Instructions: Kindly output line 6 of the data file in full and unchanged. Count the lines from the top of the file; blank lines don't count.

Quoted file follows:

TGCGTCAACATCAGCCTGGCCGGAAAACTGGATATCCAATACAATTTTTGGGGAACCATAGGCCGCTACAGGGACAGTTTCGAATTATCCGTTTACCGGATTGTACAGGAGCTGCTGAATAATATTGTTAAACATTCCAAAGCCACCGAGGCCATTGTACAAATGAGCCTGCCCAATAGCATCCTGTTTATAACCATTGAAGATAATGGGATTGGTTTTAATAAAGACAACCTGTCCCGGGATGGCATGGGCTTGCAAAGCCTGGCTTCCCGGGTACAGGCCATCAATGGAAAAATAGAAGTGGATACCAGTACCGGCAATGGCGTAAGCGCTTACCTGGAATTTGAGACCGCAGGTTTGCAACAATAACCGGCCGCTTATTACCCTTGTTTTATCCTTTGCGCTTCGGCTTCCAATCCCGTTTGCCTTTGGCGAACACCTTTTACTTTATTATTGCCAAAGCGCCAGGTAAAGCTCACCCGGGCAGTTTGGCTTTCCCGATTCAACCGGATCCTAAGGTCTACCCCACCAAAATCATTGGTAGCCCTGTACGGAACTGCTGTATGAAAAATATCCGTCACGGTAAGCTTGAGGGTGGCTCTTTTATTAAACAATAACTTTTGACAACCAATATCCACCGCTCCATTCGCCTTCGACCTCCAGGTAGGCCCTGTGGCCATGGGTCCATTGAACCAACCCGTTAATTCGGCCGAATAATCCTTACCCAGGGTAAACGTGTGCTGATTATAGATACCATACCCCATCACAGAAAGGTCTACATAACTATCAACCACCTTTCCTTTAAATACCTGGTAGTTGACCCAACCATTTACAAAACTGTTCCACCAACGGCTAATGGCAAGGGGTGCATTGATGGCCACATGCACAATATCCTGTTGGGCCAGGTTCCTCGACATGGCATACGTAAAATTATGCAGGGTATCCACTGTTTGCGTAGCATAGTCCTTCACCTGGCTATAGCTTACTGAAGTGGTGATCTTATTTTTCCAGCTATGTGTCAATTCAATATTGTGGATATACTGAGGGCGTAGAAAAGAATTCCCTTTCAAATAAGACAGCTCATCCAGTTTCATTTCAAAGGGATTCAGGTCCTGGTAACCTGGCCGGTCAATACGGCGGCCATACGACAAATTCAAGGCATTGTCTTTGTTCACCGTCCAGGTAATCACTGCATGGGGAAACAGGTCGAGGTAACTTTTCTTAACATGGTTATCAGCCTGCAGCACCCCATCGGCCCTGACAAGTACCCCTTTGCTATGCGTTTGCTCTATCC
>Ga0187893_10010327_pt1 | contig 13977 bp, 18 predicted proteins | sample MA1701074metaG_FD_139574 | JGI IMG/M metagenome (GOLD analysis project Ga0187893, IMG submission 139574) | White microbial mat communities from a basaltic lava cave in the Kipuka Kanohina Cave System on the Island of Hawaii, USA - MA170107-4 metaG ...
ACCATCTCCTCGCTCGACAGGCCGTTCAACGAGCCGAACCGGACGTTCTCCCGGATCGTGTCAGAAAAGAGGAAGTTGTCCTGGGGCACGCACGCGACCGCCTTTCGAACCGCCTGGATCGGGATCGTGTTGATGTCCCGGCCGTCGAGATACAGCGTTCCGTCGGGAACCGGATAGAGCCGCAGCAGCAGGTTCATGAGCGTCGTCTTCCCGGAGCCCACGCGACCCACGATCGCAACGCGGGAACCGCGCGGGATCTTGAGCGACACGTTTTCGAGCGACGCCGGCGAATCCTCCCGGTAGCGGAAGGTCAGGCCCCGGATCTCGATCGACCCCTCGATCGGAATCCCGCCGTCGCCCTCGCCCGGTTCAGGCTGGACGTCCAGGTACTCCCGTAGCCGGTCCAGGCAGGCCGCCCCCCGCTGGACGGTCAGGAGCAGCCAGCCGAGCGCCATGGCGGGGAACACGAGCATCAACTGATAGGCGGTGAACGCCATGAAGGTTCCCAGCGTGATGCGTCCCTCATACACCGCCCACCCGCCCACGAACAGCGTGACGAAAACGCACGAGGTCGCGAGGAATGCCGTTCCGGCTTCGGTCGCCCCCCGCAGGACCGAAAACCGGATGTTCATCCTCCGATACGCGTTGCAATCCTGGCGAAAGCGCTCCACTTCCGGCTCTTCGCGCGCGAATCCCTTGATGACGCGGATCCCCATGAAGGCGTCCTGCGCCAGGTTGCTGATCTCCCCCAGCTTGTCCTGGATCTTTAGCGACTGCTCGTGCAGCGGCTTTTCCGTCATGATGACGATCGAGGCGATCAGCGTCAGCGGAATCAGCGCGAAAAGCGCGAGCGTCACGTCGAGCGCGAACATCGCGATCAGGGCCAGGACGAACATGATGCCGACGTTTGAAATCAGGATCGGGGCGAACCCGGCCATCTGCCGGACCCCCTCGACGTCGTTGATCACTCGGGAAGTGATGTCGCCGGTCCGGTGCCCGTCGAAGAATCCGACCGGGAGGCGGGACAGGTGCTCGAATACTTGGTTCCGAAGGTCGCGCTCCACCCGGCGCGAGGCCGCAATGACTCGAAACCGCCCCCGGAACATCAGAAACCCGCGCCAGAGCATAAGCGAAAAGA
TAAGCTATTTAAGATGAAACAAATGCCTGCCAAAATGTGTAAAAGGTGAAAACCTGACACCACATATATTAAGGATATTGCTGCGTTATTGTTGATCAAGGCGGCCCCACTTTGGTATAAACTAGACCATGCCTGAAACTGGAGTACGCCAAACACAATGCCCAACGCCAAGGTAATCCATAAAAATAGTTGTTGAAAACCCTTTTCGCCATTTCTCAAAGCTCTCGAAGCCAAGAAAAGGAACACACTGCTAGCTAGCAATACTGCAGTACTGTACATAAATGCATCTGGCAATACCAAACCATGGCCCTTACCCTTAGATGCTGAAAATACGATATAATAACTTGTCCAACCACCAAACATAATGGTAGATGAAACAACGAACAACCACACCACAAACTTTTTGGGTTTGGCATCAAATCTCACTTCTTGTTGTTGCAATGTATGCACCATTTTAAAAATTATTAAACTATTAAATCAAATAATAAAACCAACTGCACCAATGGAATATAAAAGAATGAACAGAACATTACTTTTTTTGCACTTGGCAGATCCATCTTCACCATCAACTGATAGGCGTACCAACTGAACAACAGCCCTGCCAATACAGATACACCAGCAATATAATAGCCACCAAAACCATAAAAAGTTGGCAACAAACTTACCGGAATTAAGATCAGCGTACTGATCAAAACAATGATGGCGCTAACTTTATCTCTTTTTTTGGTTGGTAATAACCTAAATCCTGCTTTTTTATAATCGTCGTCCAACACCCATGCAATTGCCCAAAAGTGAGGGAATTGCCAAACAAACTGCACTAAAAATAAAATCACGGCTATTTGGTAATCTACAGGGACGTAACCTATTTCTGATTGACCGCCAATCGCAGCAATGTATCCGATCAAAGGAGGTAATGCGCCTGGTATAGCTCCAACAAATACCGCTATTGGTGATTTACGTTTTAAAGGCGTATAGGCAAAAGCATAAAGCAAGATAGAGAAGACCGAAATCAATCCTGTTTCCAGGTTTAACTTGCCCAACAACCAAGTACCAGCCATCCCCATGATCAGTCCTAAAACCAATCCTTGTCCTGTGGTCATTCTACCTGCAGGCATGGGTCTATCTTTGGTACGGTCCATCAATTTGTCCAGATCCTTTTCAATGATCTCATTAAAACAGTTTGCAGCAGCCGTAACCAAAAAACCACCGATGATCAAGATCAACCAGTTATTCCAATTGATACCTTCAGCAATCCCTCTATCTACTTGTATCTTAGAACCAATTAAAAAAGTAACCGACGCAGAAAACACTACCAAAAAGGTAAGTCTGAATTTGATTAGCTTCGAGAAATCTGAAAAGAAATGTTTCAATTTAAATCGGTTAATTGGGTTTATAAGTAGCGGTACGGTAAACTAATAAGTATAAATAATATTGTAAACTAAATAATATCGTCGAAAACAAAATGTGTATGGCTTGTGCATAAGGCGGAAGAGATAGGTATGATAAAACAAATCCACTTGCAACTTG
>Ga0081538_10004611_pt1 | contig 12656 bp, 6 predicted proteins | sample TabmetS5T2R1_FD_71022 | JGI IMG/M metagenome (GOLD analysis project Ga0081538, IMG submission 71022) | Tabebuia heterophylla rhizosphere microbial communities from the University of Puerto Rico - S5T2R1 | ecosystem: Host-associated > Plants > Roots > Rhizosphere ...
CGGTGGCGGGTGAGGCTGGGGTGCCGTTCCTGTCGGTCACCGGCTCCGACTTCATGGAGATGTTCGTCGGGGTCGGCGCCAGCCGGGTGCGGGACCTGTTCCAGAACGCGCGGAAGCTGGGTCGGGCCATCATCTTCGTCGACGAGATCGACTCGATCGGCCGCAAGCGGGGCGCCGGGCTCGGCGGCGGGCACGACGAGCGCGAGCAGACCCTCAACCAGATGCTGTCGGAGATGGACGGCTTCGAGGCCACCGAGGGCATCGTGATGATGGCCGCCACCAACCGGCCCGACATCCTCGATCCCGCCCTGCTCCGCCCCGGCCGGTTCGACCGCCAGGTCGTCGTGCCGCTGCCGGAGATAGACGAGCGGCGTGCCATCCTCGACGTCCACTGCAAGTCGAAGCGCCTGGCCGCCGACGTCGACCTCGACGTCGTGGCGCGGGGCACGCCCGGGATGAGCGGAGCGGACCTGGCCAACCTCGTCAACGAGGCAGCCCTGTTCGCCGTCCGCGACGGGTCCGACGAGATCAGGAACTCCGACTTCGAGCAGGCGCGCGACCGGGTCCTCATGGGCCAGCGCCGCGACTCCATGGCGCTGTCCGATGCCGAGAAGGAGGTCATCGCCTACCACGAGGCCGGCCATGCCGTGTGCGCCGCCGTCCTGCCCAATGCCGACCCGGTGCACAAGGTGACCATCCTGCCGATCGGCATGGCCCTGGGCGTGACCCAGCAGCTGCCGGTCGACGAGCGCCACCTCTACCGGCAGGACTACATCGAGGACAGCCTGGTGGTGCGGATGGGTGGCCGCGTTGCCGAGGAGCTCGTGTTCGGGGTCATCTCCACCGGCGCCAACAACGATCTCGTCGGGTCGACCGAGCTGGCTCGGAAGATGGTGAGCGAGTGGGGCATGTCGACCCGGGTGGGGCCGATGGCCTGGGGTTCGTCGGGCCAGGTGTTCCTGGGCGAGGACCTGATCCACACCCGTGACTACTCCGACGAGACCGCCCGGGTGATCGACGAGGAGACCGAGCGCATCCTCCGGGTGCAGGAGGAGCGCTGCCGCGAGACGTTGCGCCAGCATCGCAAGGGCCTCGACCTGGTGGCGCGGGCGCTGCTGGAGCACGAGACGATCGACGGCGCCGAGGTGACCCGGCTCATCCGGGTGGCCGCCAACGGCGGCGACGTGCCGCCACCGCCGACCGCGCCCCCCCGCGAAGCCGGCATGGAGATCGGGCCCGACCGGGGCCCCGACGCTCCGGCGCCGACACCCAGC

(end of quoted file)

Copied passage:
CGGTGGCGGGTGAGGCTGGGGTGCCGTTCCTGTCGGTCACCGGCTCCGACTTCATGGAGATGTTCGTCGGGGTCGGCGCCAGCCGGGTGCGGGACCTGTTCCAGAACGCGCGGAAGCTGGGTCGGGCCATCATCTTCGTCGACGAGATCGACTCGATCGGCCGCAAGCGGGGCGCCGGGCTCGGCGGCGGGCACGACGAGCGCGAGCAGACCCTCAACCAGATGCTGTCGGAGATGGACGGCTTCGAGGCCACCGAGGGCATCGTGATGATGGCCGCCACCAACCGGCCCGACATCCTCGATCCCGCCCTGCTCCGCCCCGGCCGGTTCGACCGCCAGGTCGTCGTGCCGCTGCCGGAGATAGACGAGCGGCGTGCCATCCTCGACGTCCACTGCAAGTCGAAGCGCCTGGCCGCCGACGTCGACCTCGACGTCGTGGCGCGGGGCACGCCCGGGATGAGCGGAGCGGACCTGGCCAACCTCGTCAACGAGGCAGCCCTGTTCGCCGTCCGCGACGGGTCCGACGAGATCAGGAACTCCGACTTCGAGCAGGCGCGCGACCGGGTCCTCATGGGCCAGCGCCGCGACTCCATGGCGCTGTCCGATGCCGAGAAGGAGGTCATCGCCTACCACGAGGCCGGCCATGCCGTGTGCGCCGCCGTCCTGCCCAATGCCGACCCGGTGCACAAGGTGACCATCCTGCCGATCGGCATGGCCCTGGGCGTGACCCAGCAGCTGCCGGTCGACGAGCGCCACCTCTACCGGCAGGACTACATCGAGGACAGCCTGGTGGTGCGGATGGGTGGCCGCGTTGCCGAGGAGCTCGTGTTCGGGGTCATCTCCACCGGCGCCAACAACGATCTCGTCGGGTCGACCGAGCTGGCTCGGAAGATGGTGAGCGAGTGGGGCATGTCGACCCGGGTGGGGCCGATGGCCTGGGGTTCGTCGGGCCAGGTGTTCCTGGGCGAGGACCTGATCCACACCCGTGACTACTCCGACGAGACCGCCCGGGTGATCGACGAGGAGACCGAGCGCATCCTCCGGGTGCAGGAGGAGCGCTGCCGCGAGACGTTGCGCCAGCATCGCAAGGGCCTCGACCTGGTGGCGCGGGCGCTGCTGGAGCACGAGACGATCGACGGCGCCGAGGTGACCCGGCTCATCCGGGTGGCCGCCAACGGCGGCGACGTGCCGCCACCGCCGACCGCGCCCCCCCGCGAAGCCGGCATGGAGATCGGGCCCGACCGGGGCCCCGACGCTCCGGCGCCGACACCCAGC